About forty-one percent of women voted for Trump in the November election, according to numbers from The Washington Post.
Why would a significant percentage of women vote for Trump, despite his recorded remarks toward females which many consider sexist and disparaging?
Why would they not vote for Clinton, a woman who surely epitomizes women’s search for respectability and equal status with men?
For professional women, Clinton is a role model. But many women in the United States, just like many men in the United States, are not professionals. They work at their jobs because they need the money to live.
Such women might be interested in equal pay, but their careers, as for some men, are not geared toward success in the professional sense.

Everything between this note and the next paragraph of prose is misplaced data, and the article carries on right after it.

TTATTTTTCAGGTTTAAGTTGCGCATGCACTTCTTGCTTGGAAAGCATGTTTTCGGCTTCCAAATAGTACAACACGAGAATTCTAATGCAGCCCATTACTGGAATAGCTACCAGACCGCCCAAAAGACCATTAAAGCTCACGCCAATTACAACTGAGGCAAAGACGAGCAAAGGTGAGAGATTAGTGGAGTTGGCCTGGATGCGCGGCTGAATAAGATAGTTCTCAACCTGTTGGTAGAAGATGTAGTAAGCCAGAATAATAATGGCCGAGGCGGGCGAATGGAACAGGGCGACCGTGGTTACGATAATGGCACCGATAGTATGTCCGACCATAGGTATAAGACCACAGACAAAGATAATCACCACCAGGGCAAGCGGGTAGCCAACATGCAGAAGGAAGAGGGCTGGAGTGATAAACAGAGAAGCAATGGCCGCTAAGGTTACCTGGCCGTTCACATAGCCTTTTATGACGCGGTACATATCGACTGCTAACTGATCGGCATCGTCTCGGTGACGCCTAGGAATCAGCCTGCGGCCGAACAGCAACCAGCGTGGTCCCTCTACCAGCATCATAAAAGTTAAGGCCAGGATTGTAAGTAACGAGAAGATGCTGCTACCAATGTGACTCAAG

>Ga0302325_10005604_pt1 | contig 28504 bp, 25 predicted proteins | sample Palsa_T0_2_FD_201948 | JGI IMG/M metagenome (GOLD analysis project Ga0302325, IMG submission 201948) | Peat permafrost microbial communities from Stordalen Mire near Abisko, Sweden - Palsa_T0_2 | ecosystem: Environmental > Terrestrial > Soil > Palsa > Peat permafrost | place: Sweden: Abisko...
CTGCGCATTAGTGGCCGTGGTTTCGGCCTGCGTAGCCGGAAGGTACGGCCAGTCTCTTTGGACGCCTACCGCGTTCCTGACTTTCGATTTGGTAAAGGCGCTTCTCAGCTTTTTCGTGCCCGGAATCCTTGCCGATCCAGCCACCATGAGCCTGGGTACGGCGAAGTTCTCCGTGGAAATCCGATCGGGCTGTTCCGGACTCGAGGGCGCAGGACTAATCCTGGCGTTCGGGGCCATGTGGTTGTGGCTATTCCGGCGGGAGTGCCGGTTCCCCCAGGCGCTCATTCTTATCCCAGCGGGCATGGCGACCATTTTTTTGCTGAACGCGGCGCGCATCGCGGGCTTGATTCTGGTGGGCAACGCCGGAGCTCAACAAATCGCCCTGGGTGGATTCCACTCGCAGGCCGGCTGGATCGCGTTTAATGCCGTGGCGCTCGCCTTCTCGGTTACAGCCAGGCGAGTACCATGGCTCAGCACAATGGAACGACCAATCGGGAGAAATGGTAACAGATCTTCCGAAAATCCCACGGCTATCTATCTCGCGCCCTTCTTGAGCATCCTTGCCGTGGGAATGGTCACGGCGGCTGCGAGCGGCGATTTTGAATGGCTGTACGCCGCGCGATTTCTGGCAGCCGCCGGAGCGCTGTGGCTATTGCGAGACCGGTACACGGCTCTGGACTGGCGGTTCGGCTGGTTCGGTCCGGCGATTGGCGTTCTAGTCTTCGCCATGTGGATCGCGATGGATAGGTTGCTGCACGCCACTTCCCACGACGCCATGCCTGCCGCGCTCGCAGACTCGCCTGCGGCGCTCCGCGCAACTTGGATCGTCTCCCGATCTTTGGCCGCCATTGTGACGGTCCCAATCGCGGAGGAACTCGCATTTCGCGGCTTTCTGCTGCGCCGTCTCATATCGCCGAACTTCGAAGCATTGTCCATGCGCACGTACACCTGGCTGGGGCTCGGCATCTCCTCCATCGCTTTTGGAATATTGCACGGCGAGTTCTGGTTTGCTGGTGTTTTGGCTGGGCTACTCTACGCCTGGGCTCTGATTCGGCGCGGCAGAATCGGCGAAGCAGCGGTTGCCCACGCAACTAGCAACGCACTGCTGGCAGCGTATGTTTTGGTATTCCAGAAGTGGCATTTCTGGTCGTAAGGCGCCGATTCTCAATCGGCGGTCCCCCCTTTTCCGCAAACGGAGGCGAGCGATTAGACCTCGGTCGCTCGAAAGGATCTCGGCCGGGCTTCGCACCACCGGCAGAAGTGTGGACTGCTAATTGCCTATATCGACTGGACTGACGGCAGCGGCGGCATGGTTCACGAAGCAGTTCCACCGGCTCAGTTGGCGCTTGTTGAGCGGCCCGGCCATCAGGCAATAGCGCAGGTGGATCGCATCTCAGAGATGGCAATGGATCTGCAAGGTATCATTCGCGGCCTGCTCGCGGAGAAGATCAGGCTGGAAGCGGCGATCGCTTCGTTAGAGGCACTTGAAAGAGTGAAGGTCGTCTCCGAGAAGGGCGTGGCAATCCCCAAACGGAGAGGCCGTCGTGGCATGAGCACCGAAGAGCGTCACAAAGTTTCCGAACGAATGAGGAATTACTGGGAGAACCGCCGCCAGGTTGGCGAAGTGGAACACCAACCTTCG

Many men and woman yearn for a past time, sometimes mythical, but whose loss they feel. Just as numbers of working white men are angered at the loss of well-paying jobs, so some women are angered at feeling pushed toward the career model when they really prefer more time at home tending to family or engaged in community service.
Not all women are interested in crashing the glass ceiling or working at high stress careers. Some prefer part time work after the children are past the toddler years. Their main focus is still on their families, (including aging parents) as well as religious and community service. The high cost of living in today’s world creates barriers against this kind of life.
Of course, many men might wish for more time off to be with family. Some men and women are not drawn to the role model of the elite professional, though it is a commendable goal for many. It just isn’t the goal for all men and women.
The irony is that Clinton favored more family leave and other family-focused policies. Is the new administration aware of the need for such policies?